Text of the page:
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How does Lady Macbeth's language in Act 1 Scene 5 and Act 5 Scene 1 reveal the change that has overcome her?

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Q. How does Lady Macbeth's language in Act 1 Scene 5 and Act 5 Scene 1 reveal the change that has overcome her? The lady Macbeth that we first meet in Act 1 Scene 5 is almost unrecognisable as the same person we meet in Act 5 Scene 1. The language that she utilizes in Act 1 most indefinitely is the language of a great lady. Her speeches are in blank verse; the strong rhythm of iambic pentameters emphasises her 'Spirits in thine ear', as the proposal of confidence and sense of purpose is declared (Act 1 Scene 5, line 25). However in Act 5 her language is no longer that of a woman of authority at the height of her powers but is the language of a broken woman who seems a pathetic child-like figure much destroyed by the events of the play. Lady Macbeth's soliloquy opens in Act 1 Scene 5 hypothesising echoes of the witches' predictions but tell us of her strong conviction that it will come true: 'Glamsis thou art an Cawdor; and shalt be; what thou art promis'd' (lines 14-15). Her speech signifies her overpowering presence, thus leading to a hero(ine), greater than Macbeth himself. She expresses what is on her mind believing wherever there is a will there is a way. ...read more.


Lady Macbeth's hypocrite side may be argued that Shakespeare wrote this deliberately to show the audience proof of her madness, eligibly Lady Macbeth is not calculatedly perpetrating the action. With the use of her coded language with Macbeth a sight of her intellectuality is shown. But where was she taught to gain perfect knowledge of such things? Her childhood may have been the place she picked up tricks, perhaps from her father who may have been the teacher of her true knowledge. Another assumption is that Lady Macbeth is naturally uneducated but she is able to read, as proofs are shown in the play (Macbeth's letter). Or perhaps Lady Macbeth has been zapped by the witches to have the right requirements for being the true 'Lady' the witches may have wanted. Her 'unsex' me speech shows her authority by hardly letting Macbeth speak and tells him that she shall be in charge of the murder: 'And you shall put/This night's great business into my dispatch'. We mainly assume she takes control of the murder to make the so called warrior, Macbeth, pity himself. By Macbeth feeling this Lady Macbeth has ripped out the 'warrior' out of him and has claimed it herself. For Macbeth to re-claim his dearest property he must commit the regicide and then, he will be re-titled 'Worthy Cawdor'. ...read more.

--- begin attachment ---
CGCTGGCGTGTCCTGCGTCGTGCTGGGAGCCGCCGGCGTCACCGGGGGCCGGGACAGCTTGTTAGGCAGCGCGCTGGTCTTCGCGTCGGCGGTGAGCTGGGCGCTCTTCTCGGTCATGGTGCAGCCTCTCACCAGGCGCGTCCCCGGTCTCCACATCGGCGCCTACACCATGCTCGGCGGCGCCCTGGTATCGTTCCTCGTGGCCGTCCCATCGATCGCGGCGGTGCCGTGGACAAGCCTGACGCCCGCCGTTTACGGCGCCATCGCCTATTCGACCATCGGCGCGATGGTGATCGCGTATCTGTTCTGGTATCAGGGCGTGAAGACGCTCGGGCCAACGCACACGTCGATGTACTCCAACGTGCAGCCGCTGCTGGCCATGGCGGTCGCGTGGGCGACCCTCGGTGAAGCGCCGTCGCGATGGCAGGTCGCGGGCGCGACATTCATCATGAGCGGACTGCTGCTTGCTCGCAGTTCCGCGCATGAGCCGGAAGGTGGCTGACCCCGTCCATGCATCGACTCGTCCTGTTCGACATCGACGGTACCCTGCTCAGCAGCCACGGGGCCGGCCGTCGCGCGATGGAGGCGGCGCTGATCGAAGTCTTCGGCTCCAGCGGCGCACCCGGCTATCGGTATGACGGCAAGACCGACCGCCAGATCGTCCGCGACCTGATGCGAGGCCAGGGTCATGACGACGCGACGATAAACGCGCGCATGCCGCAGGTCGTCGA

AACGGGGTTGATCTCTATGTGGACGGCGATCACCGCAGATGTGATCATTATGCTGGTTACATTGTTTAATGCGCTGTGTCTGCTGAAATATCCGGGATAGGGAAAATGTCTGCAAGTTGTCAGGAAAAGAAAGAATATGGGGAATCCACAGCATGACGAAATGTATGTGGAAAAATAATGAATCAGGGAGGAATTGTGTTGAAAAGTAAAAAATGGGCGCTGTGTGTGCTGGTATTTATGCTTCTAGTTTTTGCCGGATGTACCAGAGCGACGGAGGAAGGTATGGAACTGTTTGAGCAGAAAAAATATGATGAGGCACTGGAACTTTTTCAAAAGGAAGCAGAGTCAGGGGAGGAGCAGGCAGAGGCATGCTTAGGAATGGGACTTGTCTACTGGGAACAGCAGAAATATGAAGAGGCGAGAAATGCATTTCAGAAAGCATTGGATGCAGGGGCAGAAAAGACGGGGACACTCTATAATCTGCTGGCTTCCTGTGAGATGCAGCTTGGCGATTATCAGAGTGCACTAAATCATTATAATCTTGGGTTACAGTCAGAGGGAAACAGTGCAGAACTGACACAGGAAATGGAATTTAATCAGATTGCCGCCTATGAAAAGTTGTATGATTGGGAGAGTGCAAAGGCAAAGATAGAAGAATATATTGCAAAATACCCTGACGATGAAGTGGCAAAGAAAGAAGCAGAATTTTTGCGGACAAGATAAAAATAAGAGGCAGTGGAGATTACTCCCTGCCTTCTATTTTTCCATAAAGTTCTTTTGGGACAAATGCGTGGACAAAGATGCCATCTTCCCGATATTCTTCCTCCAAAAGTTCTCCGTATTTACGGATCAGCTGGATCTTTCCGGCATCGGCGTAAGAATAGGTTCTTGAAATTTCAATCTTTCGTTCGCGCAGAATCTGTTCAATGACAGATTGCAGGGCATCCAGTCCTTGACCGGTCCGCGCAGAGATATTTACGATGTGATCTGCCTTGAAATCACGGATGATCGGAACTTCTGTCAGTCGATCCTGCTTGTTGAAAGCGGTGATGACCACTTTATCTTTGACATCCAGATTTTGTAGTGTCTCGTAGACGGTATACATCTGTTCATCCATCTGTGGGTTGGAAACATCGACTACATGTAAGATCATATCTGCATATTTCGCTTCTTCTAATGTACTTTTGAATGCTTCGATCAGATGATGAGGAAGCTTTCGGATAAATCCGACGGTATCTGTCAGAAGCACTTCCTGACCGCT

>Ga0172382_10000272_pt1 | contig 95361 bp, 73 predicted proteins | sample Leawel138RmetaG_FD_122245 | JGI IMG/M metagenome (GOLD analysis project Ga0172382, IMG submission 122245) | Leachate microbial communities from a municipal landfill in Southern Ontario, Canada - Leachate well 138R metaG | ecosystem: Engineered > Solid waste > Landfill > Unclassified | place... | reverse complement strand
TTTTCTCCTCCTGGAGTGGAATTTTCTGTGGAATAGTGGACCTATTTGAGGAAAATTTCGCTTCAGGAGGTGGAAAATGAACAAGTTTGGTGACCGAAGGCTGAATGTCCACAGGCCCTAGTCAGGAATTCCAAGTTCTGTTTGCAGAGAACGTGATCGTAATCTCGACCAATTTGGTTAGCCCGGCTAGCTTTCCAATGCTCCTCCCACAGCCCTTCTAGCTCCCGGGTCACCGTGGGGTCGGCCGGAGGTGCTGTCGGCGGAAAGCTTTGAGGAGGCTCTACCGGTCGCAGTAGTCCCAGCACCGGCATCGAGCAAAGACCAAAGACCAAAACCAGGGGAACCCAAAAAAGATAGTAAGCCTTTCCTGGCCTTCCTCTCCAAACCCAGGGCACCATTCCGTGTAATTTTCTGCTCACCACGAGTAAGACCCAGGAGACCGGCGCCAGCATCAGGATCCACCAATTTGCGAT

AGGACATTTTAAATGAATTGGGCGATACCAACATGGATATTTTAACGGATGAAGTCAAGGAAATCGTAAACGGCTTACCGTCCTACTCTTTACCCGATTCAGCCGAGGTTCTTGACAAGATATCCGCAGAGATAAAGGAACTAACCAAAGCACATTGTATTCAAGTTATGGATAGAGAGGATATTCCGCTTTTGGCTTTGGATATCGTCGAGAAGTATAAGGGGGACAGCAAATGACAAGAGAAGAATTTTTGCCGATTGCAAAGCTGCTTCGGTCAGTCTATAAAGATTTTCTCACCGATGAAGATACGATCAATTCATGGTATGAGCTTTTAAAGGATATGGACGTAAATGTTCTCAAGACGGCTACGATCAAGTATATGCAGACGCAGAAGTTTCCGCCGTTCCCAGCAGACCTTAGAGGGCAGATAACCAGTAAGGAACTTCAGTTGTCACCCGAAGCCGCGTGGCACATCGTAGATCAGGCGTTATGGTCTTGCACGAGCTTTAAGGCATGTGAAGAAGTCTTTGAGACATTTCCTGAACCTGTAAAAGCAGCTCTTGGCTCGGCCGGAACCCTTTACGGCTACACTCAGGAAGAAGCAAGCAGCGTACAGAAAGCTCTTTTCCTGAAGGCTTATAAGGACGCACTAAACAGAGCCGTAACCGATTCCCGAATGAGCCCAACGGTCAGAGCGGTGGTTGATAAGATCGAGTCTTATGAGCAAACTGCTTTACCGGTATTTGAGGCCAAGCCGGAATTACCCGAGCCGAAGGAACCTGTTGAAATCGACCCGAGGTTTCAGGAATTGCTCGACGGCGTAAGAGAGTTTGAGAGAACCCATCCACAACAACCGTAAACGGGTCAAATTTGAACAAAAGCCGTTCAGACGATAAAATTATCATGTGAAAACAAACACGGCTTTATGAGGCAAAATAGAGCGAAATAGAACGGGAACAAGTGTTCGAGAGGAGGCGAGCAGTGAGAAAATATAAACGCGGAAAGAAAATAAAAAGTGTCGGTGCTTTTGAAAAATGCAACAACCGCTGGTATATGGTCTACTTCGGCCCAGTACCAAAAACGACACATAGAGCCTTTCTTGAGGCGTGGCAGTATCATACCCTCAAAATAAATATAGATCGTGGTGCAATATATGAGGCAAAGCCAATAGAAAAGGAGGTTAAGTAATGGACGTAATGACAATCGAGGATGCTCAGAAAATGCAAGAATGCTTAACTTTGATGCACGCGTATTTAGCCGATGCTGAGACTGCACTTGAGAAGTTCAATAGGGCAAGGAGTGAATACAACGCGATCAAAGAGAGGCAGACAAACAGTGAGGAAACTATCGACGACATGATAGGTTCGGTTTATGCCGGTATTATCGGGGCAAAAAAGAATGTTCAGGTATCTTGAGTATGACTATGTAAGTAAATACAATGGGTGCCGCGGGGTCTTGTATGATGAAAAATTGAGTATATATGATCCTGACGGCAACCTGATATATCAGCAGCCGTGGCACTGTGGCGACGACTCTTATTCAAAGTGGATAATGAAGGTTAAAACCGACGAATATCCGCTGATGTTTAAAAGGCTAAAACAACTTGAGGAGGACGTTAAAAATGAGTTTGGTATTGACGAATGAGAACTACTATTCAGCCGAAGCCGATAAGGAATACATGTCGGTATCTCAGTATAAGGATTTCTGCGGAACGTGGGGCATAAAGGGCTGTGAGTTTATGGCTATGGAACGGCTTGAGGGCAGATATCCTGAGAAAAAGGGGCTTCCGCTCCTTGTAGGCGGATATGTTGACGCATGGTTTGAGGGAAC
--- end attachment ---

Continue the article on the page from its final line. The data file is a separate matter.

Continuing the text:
In this Act Lady Macbeth's language is set in prose, which discloses that she is no longer the language of a great lady: 'Yet here's a spot' (Line 31). Later on, Lady Macbeth talks in a child-like manner revealing how weak she has become. During the beginning of the play Lady Macbeth her strongest point was her use of language, and now it seems her lowest point is her language. This withers down the image of the once 'great' Lady Macbeth and now helpless, ill-minded lady. 'Gone' is the sophisticated vocabulary and grammar to be replaced by language of almost child-like simplicity: 'One; two: why, then 'tis time to do't' (Line 34-5). This further emphasised by the occasion she speaks in verse suggestive of a nursery rhyme: 'Thane of fife had a wife'. (Line 41) The language of Lady Macbeth changes radically, and we see this change happening after the death of Duncan and the subsequent murders. Macbeth in Act 5 takes the role of being the 'man' and taking charge of the whole scenario. Lady Macbeth shows us that without the death of Duncan there would be no change in her, but just her evil revolving around her. She was greatly afflicted by the regicide which changed her radically. Her use of language and power soon grows fainter, and soon after this scene Lady Macbeth herself fades away. ...read more.

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